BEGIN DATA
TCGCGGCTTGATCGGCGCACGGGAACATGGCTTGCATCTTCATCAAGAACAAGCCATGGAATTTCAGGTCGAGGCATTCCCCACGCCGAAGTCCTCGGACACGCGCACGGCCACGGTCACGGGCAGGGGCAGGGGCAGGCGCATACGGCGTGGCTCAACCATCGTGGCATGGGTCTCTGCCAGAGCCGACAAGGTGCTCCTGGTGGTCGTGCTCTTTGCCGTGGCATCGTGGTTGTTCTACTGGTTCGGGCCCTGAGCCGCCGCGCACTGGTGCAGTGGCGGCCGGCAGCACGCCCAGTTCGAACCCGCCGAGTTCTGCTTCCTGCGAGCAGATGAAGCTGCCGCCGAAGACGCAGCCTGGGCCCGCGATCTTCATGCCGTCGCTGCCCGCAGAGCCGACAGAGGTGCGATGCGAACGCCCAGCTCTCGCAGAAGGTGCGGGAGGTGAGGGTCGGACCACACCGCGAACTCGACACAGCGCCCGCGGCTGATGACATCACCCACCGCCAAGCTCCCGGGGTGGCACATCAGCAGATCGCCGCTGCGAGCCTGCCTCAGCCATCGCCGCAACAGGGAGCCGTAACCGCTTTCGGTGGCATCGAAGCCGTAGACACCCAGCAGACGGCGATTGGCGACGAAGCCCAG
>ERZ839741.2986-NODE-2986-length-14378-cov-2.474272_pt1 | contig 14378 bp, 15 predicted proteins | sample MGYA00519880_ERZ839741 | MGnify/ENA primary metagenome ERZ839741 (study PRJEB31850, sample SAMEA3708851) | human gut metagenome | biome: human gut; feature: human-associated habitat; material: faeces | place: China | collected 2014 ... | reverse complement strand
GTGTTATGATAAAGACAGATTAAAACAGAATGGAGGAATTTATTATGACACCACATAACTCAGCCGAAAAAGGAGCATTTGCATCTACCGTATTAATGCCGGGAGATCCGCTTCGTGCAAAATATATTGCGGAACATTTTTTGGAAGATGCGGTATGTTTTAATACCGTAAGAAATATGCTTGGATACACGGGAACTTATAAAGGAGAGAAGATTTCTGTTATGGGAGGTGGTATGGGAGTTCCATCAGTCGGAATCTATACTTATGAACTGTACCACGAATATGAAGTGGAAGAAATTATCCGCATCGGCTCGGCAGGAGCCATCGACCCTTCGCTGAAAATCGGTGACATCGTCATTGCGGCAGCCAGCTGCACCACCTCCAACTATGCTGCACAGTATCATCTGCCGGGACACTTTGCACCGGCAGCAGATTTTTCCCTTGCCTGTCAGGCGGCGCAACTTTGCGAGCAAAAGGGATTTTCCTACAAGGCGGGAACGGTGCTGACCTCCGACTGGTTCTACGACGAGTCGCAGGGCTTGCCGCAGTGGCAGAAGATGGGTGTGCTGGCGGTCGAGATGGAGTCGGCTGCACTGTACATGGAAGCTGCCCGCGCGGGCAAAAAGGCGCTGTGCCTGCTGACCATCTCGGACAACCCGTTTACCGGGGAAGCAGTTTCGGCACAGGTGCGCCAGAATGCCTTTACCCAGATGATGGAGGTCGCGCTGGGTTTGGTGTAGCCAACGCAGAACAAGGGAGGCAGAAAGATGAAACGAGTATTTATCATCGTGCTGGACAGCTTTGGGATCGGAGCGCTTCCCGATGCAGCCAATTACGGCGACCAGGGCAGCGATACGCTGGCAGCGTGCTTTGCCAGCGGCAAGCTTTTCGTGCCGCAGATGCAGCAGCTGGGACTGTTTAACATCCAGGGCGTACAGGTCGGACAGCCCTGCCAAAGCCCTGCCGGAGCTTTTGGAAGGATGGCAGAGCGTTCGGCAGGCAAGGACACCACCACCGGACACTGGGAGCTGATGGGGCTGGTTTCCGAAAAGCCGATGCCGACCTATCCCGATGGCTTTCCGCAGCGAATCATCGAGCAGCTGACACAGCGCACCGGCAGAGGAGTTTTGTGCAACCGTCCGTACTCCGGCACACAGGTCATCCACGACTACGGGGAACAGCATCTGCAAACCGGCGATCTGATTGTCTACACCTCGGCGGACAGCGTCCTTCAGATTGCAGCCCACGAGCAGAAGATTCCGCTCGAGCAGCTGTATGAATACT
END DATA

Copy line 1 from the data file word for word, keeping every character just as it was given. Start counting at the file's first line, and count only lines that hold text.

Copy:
TCGCGGCTTGATCGGCGCACGGGAACATGGCTTGCATCTTCATCAAGAACAAGCCATGGAATTTCAGGTCGAGGCATTCCCCACGCCGAAGTCCTCGGACACGCGCACGGCCACGGTCACGGGCAGGGGCAGGGGCAGGCGCATACGGCGTGGCTCAACCATCGTGGCATGGGTCTCTGCCAGAGCCGACAAGGTGCTCCTGGTGGTCGTGCTCTTTGCCGTGGCATCGTGGTTGTTCTACTGGTTCGGGCCCTGAGCCGCCGCGCACTGGTGCAGTGGCGGCCGGCAGCACGCCCAGTTCGAACCCGCCGAGTTCTGCTTCCTGCGAGCAGATGAAGCTGCCGCCGAAGACGCAGCCTGGGCCCGCGATCTTCATGCCGTCGCTGCCCGCAGAGCCGACAGAGGTGCGATGCGAACGCCCAGCTCTCGCAGAAGGTGCGGGAGGTGAGGGTCGGACCACACCGCGAACTCGACACAGCGCCCGCGGCTGATGACATCACCCACCGCCAAGCTCCCGGGGTGGCACATCAGCAGATCGCCGCTGCGAGCCTGCCTCAGCCATCGCCGCAACAGGGAGCCGTAACCGCTTTCGGTGGCATCGAAGCCGTAGACACCCAGCAGACGGCGATTGGCGACGAAGCCCAG